association between Gus Stamm and Phil Salstrom. As Instruments, Inc., which kept time progressed, I slowly found making identical banjos several myself being tugged between more years as Fender banjos. two wonderful and capable That’s most of what anyone people. This was not easy for seemed to know until summer a 21 year old just starting out 2011, when Dave Markle with a job of interest! … showed up on Banjo Hangout “As time went by, the neck and began providing answers to manufacture problem slowly everyone’s questions, at length. relieved itself as I learned His vivid portrayals of my pattern making, carving larger-than-life Uncle Phil machine operation, and most bring back many memories. of the related mechanical toys Phil Salstrom founded found at Rockwood Carvers. Rockwood Carvers in 1960 and All during this time then a few years later founded Rockwood Carvers was busy, Salstrom Banjo Company as busy with furniture work so a well. lot of what I was responsible for Quoting now from Dave was done in between, so as not Markle’s postings at Banjo to bother production. Hangout: I was home for Gus Stamm had written a the summer [from college] pamphlet [‘Banjo Making, It’s and going to work for a local Easy’] which I believe he had plumber. sold to Mechanics Illustrated I was working [on a boiler] sometime in the past. at Rockwood Carvers’ new This pamphlet, plus his shop and had stayed after various other writings, I had quitting time to clean up the collected over the course of time finished job. … It was probably in [my] association with Gus, about 5:30 in the evening and so I was pretty well equipped. in walks Mr. Salstrom and says The replacement-neck entity to me, ‘Don’t you people quit at production only went so far four?’ and it was certainly not what I said, ‘Yes, but there was Phil Salstrom was thinking for just a small amount to do to volume. completely finish.’ He turned Gus suggested building around and walked out! guitars to Phil and of course At 4:30 the next morning that didn’t go over all that well. Phil Salstrom calls my boss As time went on, tensions and owner Chuck Ehmen and between these two remarkable says: ‘I just wanted to let you people became explosive! know I would like to hire Dave Phil Salstrom was a very Markle and don’t want any matter-of-fact and vocal person hard feelings!’ … and Gus Stamm was much Well, when I went into work quieter, calm and collected. … that morning, Chuck Ehmen There was one and only one came up to me and said: ‘I final authority and that was got this call from Phil Salstrom Phil Salstrom. … and he would like to give you One morning … I knew a job. … Dave, Phil Salstrom something was up because Gus is expanding out there and Stamm arrived early, early. He this might be an opportunity said to me, ‘Dave, I’m going for you. He wants you to meet to settle these issues with Phil him in his office about 9:30 this once and for all!’ [I] knew evening and he will give you an there were tensions but I didn’t idea what he wants to do.’ know the particulars. “[At] 11:30 p.m. that evening Gus Stamm positioned Phil Salstrom finally shows up. himself at the bottom of the He hires me and says to be there staircase leading up to Phil’s in the morning about 6:30 a.m. office. The staircase was, What follows next is the journey as mentioned before, on the of a life time!” (Posted August outside of the building and 8, 2011 on Banjo Hangout) there he waited. “I showed up at Rockwood Phil came storming in the Carvers about 6:15 a.m. and drive as he usually did, hops of course the employees (about out of his car and blows right 65) were starting to show up as past Gus Stamm and Gus is well. attempting to plead his position. The people I talked with were Phil gets to the top of the inquisitive and wanted to know stairs on the landing, whirls what I had been hired to do. around, throws his mail to the Of course, when I said I had wind! no idea but I was supposed to Booms something to the meet Mr. Salstrom at 6:30, effect: ‘Don’t you think we the lead man in the sanding have gone just about as far as department laughed and we are going to go!’ And then replied: ‘Phil was here at 6 a.m. he proceeds to rip the outside so you were probably supposed light fixture from the brick wall. to be here at 6 a.m. also! He [Editorial correction: Cementalways goes to town for his block wall.] breakfast and then comes back I, of course was witness to after he gets his mail.’ this and then saw Gus Stamm The office gal arrived 8 a.m. walk briskly to his car never to and I introduced myself and come to Rockwood again. asked if she was aware of any “Now, how did the name instructions for me and her Salstrom find its way into the reply was ‘I’m not aware of banjo world? Her name was who you are period.’ Margaret!” (Posted August 16, … Phil Salstrom storms in 2011 on Banjo Hangout) the drive about 9:45! Phil “Margaret Salstrom was, was a fast driver. … I follow of course, the wife of Phil Phil up the long outside stairs Salstrom. to his office and he whirls Margaret didn’t have to around and says: ‘Sorry to work but she did. She worked keep you waiting! Did you as the staff nurse at Ingersoll meet everyone? Follow me [Milling Machine Company] downstairs and I’ll give you an in Rockford, Illinois during the idea what I want to do. … I’ll night shifts. be introducing you to a man by Margaret loved pianos (full the name of Gus Stamm. You size Steinway grand) plus other will be working with him and musical instruments: guitar, I want you to learn all what he banjo, harp and so forth. Often their conversations would occur in the early morning as Margaret would return from work and Phil would be leaving for his day. This is exactly when it happened. Margaret asked if Dave might be able to build a banjo for her. Phil Salstrom committed me to that task. I saw Phil that morning when he returned from Phil Salstrom III, Oregon, plays a Salstrom banjo, his usual mail run and errands. His words were something continuing a long-standing family tradition. Photo by to this effect: ‘Margaret would Chris Johnson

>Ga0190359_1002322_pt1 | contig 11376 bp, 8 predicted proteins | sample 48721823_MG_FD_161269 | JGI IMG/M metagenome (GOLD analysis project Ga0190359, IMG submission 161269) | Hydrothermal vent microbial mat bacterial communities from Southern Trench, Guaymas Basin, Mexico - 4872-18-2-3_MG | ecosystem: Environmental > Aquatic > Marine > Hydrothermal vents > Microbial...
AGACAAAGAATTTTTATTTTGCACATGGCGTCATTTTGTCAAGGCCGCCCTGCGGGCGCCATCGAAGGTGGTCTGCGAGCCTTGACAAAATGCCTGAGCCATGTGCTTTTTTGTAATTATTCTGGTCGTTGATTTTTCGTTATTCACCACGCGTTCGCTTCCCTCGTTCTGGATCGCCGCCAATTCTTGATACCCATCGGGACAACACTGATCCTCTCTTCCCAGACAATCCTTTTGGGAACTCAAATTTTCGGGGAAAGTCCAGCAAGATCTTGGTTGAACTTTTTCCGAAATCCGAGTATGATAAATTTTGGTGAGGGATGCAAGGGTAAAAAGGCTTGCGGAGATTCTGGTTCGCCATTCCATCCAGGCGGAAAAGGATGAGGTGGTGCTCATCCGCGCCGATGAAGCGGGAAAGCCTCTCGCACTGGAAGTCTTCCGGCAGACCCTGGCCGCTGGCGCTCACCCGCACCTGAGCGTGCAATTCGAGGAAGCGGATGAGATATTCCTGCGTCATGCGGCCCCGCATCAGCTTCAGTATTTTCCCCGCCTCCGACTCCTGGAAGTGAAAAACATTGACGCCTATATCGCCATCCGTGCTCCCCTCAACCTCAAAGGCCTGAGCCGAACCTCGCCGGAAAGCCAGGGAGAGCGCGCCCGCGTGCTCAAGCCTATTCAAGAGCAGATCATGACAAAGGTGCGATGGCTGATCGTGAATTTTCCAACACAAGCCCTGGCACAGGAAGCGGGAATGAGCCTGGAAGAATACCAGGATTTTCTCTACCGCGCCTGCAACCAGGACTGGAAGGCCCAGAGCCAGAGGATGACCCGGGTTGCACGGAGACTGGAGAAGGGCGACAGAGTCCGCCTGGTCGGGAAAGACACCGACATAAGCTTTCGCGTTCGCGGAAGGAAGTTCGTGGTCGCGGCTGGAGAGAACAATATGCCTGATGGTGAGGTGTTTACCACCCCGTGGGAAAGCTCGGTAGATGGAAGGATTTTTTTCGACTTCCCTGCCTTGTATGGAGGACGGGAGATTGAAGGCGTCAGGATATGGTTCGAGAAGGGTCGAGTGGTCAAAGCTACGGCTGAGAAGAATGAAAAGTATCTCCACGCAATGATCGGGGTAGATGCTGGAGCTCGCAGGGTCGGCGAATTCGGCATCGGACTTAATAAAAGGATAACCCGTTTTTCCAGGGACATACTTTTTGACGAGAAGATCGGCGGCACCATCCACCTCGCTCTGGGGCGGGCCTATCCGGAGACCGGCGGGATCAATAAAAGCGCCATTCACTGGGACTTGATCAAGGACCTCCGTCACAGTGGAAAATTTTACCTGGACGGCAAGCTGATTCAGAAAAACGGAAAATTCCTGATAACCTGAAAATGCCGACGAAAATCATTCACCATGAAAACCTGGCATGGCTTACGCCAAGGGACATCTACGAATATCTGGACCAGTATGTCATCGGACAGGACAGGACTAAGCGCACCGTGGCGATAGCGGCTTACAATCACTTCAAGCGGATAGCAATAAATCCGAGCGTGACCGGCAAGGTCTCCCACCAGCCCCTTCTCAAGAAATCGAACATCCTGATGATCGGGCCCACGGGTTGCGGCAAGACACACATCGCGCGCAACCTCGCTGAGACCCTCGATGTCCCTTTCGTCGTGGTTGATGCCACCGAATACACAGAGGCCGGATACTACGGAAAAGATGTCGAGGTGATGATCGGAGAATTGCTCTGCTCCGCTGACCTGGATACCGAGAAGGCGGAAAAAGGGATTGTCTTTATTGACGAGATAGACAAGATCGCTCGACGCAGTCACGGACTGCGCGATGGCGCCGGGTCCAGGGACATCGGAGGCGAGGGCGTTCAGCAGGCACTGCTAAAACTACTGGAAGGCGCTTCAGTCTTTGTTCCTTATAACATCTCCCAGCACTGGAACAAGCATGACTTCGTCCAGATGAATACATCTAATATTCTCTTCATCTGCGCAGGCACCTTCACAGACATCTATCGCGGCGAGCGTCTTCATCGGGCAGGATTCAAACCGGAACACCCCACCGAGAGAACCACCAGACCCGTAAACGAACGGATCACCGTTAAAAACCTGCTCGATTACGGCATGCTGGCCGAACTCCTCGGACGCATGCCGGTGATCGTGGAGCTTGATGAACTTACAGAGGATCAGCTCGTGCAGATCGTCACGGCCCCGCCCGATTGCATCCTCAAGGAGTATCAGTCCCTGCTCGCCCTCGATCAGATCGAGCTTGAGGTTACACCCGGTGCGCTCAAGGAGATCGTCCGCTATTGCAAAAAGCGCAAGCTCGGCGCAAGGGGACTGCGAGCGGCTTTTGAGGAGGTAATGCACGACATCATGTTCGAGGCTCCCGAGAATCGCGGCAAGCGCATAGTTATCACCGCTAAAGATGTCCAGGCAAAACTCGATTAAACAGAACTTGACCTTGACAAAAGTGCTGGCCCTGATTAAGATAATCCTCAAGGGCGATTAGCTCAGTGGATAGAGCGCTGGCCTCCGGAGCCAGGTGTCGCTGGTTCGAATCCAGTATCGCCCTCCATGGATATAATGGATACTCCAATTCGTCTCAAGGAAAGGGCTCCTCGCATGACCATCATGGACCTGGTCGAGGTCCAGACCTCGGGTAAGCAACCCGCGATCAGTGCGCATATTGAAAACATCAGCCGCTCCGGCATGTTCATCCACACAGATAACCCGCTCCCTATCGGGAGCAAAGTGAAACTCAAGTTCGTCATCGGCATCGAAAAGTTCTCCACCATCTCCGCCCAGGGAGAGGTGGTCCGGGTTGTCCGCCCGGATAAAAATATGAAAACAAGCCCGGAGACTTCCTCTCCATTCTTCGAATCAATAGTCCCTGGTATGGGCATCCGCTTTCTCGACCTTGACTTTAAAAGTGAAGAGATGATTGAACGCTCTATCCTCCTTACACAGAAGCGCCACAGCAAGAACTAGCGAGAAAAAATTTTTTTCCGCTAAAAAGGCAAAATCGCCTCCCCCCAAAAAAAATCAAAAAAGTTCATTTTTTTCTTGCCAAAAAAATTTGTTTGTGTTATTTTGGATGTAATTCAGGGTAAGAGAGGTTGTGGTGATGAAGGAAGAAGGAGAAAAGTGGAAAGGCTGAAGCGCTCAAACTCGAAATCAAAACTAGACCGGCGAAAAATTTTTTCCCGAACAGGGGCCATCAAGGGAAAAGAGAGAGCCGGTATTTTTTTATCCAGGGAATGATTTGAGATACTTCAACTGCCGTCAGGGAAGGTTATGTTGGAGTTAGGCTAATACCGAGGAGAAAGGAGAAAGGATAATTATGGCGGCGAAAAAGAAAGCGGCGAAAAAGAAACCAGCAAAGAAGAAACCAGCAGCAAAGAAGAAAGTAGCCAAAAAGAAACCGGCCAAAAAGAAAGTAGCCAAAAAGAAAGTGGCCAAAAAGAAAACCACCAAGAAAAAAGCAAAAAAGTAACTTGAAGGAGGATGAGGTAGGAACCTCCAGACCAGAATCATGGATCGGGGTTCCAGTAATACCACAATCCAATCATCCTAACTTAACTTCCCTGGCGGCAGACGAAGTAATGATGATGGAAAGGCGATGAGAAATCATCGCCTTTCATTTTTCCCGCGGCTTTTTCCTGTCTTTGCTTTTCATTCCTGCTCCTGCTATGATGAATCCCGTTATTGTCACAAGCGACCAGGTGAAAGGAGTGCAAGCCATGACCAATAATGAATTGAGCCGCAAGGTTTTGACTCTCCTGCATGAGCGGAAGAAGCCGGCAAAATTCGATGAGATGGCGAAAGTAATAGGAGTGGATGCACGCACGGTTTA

like you to make a banjo for her and how long before you might have this?’ In my immediate[ly] occurring thoughts, Gus Stamm’s pamphlet [‘Banjo Making, It’s Easy’] went passing through, so my answer was: ‘That shouldn’t take long.’ Boy, was that a start to a most memorable personal journey! The boiler room was fullup, the banjo for Margaret Salstrom was finished, it noted okay. It made noise and Margaret was tickled pink! From that point forward the Salstrom Banjo Company started to take shape. I needed space so the decision was made to rent a small storefront in downtown Oregon, Illinois directly across from the old movie theater. A good homestyle restaurant was located within eyesight of the storefront … and pretty soon, by word of mouth, I was having visitors asking for tours of the banjo shop. Then the banjo players [and] salesmen passing thru would make it a point to stop by and help with my design and playability thoughts. Most of the time these players were Tenor Plectrum players but not always. By that time my neck construction was decent and my ability to make noise was coming along also. I had noted over the course of time the various brands of instruments passing through my shop and on several occasions several of the regulars allowed me to dis-assemble their pride and joys. I would make my observations and simple notations with basic drawings put into notes. Then one day [a] silverware salesman stops by with a Vegavox and then returns about a month later with a Bella Voce! Now, by having access to those marvelous creations of yesteryear I was starting to think a bit where I would fit into the whole of things and how I would need to master what had already been done way before me. “As one might imagine, I was spending a lot of money and sales were not sufficient to account for this. Phil Salstrom was the man who financed this effort; [he] believed in the progress to date but said to me: ‘When are you going to freeze this design thing and sell this product?’ By this time … it’s 1963 and I happen to be a 1941 baby. So, for a 22 year old who happens to start out in the morning sweeping up from yesterday’s mess, [to] build the product, engineer the changes, make the changes, make it customer acceptable and hopefully saleable, I’m pretty busy. I didn’t have the total answer for Phil Salstrom that day but … my mind was working on it. So far this effort had grown in material things (tools, fixtures, etc.) and had been funded by Rockwood Carvers, Inc. which was owned by Phil Salstrom. [He] said: ‘We are going to start the Salstrom Banjo Company and I will take care of that legally.’ And he did so. … There was an overall theme starting to develop in my thinking and only my young age prohibited it from taking form at a faster pace. Phil Salstrom allowed me the latitude to get ‘it’ figured out. More to follow.” (Posted August 19, 2011 on Banjo Hangout) But more did not follow from Dave Markle, so far as I can discover, and in March 2012 at age 70 he died suddenly at Freeport. Therefore I have gone back to what he posted somewhat earlier on Banjo Hangout at the end of July 2011. There he told briefly what happened during and after 1963: